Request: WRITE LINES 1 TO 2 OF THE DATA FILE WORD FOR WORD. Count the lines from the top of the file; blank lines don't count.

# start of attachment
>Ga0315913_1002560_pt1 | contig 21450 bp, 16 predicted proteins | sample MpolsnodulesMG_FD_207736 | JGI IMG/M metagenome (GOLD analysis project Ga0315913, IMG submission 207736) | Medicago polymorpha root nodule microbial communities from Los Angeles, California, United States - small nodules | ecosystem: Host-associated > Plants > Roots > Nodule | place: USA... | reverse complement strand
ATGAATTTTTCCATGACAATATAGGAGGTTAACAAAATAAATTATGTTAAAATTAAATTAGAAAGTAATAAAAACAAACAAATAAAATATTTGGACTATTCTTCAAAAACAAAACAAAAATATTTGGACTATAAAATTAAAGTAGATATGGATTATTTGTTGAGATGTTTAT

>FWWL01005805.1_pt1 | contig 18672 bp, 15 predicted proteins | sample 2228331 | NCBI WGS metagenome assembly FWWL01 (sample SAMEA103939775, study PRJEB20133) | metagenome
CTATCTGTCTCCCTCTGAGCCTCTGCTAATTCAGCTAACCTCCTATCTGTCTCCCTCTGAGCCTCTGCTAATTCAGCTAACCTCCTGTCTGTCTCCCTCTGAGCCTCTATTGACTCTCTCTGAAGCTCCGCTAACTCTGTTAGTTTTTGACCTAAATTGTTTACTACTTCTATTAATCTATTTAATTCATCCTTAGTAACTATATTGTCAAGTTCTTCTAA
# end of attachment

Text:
>Ga0315913_1002560_pt1 | contig 21450 bp, 16 predicted proteins | sample MpolsnodulesMG_FD_207736 | JGI IMG/M metagenome (GOLD analysis project Ga0315913, IMG submission 207736) | Medicago polymorpha root nodule microbial communities from Los Angeles, California, United States - small nodules | ecosystem: Host-associated > Plants > Roots > Nodule | place: USA... | reverse complement strand
ATGAATTTTTCCATGACAATATAGGAGGTTAACAAAATAAATTATGTTAAAATTAAATTAGAAAGTAATAAAAACAAACAAATAAAATATTTGGACTATTCTTCAAAAACAAAACAAAAATATTTGGACTATAAAATTAAAGTAGATATGGATTATTTGTTGAGATGTTTAT